Preliminary rulings from the CJEU: what are they again?
|Post-festive cranial fuzziness|
- The national court refers questions to the CJEU - either at its own initiative or at the parties’ request - via an “Order for Reference” which is accompanied by the court’s summary of the relevant factual background, the relevant points of law, and the questions put to the CJEU.
- The parties to the proceedings, any Member State, and the EU Commission can file written submissions [known as ‘written observations’] to the CJEU within a set time period (usually around 2 months from the date of the Order for Reference). Written observations are filed simultaneously and there is usually no opportunity to provide any written evidence in reply. [So you have to set out your case, predict what opposing arguments might be raised, and counter these where possible in your written observations.]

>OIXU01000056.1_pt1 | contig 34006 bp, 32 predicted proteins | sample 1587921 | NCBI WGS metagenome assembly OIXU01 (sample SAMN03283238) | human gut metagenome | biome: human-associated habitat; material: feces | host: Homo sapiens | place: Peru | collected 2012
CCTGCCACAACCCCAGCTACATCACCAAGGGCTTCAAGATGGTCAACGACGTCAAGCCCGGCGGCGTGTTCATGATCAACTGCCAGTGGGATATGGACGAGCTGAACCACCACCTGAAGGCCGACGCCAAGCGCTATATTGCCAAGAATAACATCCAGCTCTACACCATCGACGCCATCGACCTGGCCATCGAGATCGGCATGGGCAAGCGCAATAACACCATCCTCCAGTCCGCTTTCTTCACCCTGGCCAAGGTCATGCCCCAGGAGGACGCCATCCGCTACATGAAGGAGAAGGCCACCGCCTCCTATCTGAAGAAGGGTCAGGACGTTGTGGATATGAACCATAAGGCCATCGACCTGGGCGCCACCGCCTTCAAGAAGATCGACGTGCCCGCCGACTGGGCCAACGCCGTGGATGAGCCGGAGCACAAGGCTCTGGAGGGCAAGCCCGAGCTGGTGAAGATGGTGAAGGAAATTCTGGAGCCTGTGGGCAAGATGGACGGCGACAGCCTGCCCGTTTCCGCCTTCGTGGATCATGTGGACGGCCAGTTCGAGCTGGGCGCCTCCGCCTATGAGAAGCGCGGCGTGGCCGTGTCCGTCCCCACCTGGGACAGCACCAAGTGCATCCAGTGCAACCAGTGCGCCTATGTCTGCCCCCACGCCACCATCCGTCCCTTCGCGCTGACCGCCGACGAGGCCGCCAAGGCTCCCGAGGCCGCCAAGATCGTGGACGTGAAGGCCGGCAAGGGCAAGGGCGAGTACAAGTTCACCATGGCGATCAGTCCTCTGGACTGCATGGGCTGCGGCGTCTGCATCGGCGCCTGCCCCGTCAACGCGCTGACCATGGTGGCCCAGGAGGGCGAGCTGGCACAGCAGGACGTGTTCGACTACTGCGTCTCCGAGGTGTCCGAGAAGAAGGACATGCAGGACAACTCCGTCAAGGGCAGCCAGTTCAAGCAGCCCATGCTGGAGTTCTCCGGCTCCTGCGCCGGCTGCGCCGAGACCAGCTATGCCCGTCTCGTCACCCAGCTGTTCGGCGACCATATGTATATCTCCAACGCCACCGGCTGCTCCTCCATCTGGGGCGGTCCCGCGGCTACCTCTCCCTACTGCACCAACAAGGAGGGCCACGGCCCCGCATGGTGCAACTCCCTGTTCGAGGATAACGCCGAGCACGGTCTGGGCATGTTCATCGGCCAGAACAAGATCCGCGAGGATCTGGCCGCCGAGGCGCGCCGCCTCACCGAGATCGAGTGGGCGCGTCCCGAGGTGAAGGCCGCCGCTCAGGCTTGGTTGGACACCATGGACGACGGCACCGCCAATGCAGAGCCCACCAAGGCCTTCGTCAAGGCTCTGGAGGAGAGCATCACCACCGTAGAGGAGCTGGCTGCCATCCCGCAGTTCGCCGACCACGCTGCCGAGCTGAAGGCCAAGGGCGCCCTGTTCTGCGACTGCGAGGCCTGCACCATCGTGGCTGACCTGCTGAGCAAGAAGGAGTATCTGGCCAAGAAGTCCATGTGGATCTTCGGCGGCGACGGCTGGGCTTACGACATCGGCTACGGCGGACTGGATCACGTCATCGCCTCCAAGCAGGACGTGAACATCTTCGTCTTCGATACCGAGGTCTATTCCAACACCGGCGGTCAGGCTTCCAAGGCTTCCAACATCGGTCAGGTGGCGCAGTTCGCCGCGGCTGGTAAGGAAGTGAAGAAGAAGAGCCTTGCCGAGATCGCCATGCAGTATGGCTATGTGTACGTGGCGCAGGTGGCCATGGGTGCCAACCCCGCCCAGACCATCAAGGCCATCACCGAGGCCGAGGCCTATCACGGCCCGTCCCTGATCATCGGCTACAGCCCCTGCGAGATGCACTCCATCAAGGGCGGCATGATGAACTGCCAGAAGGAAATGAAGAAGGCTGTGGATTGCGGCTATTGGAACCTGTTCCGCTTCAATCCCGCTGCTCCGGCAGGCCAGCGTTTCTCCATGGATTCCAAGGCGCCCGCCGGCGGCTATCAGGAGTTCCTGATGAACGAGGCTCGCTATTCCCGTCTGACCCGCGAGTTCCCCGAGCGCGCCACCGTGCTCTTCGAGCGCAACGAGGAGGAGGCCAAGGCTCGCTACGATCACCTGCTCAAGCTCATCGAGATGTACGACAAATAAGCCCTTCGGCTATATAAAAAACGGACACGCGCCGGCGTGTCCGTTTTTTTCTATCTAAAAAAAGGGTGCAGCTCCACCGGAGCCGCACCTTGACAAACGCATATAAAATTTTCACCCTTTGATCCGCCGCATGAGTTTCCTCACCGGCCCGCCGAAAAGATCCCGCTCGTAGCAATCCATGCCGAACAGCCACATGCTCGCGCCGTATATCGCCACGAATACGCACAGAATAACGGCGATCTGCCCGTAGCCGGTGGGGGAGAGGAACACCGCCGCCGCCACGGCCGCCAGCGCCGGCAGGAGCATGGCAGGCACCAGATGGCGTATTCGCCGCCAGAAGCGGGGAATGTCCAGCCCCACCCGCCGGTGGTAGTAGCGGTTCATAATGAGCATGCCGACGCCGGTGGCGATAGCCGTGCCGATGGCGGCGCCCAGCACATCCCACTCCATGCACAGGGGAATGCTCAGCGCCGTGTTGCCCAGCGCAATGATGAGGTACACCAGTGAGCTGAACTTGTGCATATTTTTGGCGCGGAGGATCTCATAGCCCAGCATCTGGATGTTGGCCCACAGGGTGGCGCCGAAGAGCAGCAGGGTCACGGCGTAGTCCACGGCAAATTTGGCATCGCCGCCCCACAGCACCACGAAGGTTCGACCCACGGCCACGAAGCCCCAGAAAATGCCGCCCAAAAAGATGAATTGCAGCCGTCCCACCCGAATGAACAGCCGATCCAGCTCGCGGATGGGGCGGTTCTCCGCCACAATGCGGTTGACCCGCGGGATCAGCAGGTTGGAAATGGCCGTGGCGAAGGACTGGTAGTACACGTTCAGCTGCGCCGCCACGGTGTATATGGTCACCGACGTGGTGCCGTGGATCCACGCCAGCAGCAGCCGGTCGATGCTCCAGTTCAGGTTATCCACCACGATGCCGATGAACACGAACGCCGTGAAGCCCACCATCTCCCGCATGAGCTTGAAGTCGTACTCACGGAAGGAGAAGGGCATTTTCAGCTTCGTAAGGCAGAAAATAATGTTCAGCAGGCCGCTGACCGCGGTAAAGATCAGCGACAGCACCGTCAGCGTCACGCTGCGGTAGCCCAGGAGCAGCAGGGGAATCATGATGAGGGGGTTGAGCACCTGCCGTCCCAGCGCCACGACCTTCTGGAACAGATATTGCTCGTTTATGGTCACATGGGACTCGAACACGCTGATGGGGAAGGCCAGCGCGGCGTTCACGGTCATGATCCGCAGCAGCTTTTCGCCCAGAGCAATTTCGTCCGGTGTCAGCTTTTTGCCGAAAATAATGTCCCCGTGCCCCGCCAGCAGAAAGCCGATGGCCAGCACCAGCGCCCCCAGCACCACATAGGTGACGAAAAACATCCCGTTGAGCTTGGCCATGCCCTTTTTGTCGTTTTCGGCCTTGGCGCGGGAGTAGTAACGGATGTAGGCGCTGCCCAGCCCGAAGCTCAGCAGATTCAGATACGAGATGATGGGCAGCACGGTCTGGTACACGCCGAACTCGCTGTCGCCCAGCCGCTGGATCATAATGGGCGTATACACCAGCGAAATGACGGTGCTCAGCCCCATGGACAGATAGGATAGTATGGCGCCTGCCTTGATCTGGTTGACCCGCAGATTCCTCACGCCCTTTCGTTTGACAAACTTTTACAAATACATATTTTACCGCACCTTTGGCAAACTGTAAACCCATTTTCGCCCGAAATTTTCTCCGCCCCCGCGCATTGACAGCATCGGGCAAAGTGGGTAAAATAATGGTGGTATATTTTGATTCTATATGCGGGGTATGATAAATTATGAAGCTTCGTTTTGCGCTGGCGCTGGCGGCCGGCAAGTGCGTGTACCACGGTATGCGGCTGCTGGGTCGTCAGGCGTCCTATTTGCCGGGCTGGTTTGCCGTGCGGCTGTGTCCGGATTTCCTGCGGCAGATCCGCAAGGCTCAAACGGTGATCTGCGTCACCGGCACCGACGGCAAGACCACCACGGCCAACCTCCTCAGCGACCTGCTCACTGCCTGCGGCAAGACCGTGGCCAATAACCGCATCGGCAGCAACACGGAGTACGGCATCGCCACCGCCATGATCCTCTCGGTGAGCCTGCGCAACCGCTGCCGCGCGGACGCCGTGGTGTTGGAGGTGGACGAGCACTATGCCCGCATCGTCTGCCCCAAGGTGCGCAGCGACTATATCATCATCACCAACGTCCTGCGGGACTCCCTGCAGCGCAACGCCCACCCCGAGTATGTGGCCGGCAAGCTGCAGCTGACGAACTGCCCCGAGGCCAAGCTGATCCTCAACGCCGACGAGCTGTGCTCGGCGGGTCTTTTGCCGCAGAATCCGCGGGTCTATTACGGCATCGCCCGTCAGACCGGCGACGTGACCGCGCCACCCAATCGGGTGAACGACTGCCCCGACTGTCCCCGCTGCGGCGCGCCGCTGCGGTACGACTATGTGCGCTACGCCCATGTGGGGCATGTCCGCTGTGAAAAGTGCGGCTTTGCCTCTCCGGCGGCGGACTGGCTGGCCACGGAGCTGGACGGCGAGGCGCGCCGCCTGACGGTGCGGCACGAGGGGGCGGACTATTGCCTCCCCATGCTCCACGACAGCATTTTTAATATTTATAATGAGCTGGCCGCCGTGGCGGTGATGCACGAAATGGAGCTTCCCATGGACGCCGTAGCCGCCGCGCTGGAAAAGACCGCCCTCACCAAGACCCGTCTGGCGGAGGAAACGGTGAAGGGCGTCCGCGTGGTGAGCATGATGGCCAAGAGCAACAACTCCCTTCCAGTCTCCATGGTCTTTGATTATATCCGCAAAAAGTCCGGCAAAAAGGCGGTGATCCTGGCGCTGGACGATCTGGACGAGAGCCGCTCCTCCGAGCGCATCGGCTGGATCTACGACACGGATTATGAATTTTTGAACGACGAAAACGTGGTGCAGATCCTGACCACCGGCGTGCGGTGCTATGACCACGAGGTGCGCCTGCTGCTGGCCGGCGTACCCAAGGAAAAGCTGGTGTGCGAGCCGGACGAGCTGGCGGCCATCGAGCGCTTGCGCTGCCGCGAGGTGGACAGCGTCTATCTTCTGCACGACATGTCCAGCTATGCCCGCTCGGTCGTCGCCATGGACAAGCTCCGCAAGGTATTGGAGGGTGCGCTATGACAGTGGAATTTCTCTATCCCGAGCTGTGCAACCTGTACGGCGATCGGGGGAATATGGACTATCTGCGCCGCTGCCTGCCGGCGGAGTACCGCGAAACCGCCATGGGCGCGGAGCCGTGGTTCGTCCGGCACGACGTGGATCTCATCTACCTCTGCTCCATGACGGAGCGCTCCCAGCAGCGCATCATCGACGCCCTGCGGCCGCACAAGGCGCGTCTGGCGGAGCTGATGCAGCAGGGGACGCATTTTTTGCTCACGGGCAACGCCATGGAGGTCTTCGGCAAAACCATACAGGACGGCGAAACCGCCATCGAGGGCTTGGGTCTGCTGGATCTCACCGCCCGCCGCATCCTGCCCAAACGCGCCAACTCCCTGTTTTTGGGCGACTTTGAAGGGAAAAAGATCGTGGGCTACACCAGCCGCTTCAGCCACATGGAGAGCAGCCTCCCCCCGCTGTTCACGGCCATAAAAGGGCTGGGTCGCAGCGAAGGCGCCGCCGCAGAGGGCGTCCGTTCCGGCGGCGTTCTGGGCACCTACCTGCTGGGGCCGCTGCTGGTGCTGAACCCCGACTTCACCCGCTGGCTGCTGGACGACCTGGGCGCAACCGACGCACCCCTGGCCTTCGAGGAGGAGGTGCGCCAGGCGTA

- An oral hearing may be convened at the parties’ request where the CJEU considers it is necessary for further submissions. Parties are usually only given 20 minutes to make oral submissions, and the CJEU may direct that submissions are focused on specific points [i.e. the written observations are really the only opportunity you have to set out your substantive case]. The hearing is heard in public [if you fancy a trip to Luxembourg], but it is not possible to obtain a transcript of the hearing (as far as this Kat is aware).
- The Advocate-General may provide an Opinion (although an Opinion is not always requested).
- The CJEU hands down its ruling [roughly speaking, between 18-24 months after the Order for Reference, and usually around 3-4 months after the Opinion if there is one]
Parties tear their hair out trying to understand what on earth the CJEU meant.
|I still have no idea |
what you are saying
A further issue is when the CJEU [unilaterally] decides to ‘paraphrase’ the questions carefully formulated by the referring court and delivers its ‘answer’ on the basis of its own re-formulated question. This can lead to substantive argument between the parties on what the CJEU meant, and how its ruling should be applied to the facts of a case.
- Italy, Poland: 5
- UK: 4
- Austria, Germany: 3
- France, Netherlands: 2
- Belgium, Czech Republic, Estonia, Finland, Hungary, Lithuania, Spain: 1
CJEU statistics here